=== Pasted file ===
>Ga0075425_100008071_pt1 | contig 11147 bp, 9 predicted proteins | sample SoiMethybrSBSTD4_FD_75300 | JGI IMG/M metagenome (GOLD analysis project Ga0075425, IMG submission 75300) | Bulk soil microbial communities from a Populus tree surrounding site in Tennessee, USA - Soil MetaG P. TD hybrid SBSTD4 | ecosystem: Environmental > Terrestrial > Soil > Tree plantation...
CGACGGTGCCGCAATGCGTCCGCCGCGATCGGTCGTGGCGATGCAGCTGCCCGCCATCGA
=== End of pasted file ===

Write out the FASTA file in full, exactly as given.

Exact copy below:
>Ga0075425_100008071_pt1 | contig 11147 bp, 9 predicted proteins | sample SoiMethybrSBSTD4_FD_75300 | JGI IMG/M metagenome (GOLD analysis project Ga0075425, IMG submission 75300) | Bulk soil microbial communities from a Populus tree surrounding site in Tennessee, USA - Soil MetaG P. TD hybrid SBSTD4 | ecosystem: Environmental > Terrestrial > Soil > Tree plantation...
CGACGGTGCCGCAATGCGTCCGCCGCGATCGGTCGTGGCGATGCAGCTGCCCGCCATCGA